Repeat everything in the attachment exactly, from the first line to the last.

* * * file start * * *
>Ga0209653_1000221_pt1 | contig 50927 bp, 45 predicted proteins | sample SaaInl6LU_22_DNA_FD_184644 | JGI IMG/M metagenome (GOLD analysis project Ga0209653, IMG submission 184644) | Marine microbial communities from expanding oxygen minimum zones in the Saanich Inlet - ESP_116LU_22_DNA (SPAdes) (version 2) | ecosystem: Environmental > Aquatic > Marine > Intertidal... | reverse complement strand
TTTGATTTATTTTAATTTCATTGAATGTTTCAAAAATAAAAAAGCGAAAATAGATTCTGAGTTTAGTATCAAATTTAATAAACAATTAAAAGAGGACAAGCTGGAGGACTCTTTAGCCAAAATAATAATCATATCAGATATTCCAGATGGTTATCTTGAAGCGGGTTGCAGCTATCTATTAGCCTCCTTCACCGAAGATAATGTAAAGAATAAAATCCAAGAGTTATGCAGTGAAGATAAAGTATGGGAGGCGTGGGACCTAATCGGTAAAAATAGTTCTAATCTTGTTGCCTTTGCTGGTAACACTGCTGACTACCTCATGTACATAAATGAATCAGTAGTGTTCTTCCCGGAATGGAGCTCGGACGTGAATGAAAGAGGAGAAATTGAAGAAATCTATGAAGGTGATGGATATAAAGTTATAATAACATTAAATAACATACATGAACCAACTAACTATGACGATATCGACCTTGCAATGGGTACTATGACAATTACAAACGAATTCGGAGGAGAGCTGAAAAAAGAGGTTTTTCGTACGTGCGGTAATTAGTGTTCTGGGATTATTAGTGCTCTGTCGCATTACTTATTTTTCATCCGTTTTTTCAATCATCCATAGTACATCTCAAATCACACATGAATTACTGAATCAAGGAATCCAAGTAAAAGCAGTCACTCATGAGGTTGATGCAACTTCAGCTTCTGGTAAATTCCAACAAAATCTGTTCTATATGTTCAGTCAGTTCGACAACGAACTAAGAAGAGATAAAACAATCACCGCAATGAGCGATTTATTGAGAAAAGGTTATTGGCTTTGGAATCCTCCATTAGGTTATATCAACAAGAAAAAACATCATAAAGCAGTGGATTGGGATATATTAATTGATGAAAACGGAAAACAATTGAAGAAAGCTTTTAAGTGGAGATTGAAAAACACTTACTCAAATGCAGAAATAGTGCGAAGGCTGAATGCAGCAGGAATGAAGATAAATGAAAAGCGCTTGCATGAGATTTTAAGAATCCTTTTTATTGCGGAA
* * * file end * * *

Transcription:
>Ga0209653_1000221_pt1 | contig 50927 bp, 45 predicted proteins | sample SaaInl6LU_22_DNA_FD_184644 | JGI IMG/M metagenome (GOLD analysis project Ga0209653, IMG submission 184644) | Marine microbial communities from expanding oxygen minimum zones in the Saanich Inlet - ESP_116LU_22_DNA (SPAdes) (version 2) | ecosystem: Environmental > Aquatic > Marine > Intertidal... | reverse complement strand
TTTGATTTATTTTAATTTCATTGAATGTTTCAAAAATAAAAAAGCGAAAATAGATTCTGAGTTTAGTATCAAATTTAATAAACAATTAAAAGAGGACAAGCTGGAGGACTCTTTAGCCAAAATAATAATCATATCAGATATTCCAGATGGTTATCTTGAAGCGGGTTGCAGCTATCTATTAGCCTCCTTCACCGAAGATAATGTAAAGAATAAAATCCAAGAGTTATGCAGTGAAGATAAAGTATGGGAGGCGTGGGACCTAATCGGTAAAAATAGTTCTAATCTTGTTGCCTTTGCTGGTAACACTGCTGACTACCTCATGTACATAAATGAATCAGTAGTGTTCTTCCCGGAATGGAGCTCGGACGTGAATGAAAGAGGAGAAATTGAAGAAATCTATGAAGGTGATGGATATAAAGTTATAATAACATTAAATAACATACATGAACCAACTAACTATGACGATATCGACCTTGCAATGGGTACTATGACAATTACAAACGAATTCGGAGGAGAGCTGAAAAAAGAGGTTTTTCGTACGTGCGGTAATTAGTGTTCTGGGATTATTAGTGCTCTGTCGCATTACTTATTTTTCATCCGTTTTTTCAATCATCCATAGTACATCTCAAATCACACATGAATTACTGAATCAAGGAATCCAAGTAAAAGCAGTCACTCATGAGGTTGATGCAACTTCAGCTTCTGGTAAATTCCAACAAAATCTGTTCTATATGTTCAGTCAGTTCGACAACGAACTAAGAAGAGATAAAACAATCACCGCAATGAGCGATTTATTGAGAAAAGGTTATTGGCTTTGGAATCCTCCATTAGGTTATATCAACAAGAAAAAACATCATAAAGCAGTGGATTGGGATATATTAATTGATGAAAACGGAAAACAATTGAAGAAAGCTTTTAAGTGGAGATTGAAAAACACTTACTCAAATGCAGAAATAGTGCGAAGGCTGAATGCAGCAGGAATGAAGATAAATGAAAAGCGCTTGCATGAGATTTTAAGAATCCTTTTTATTGCGGAA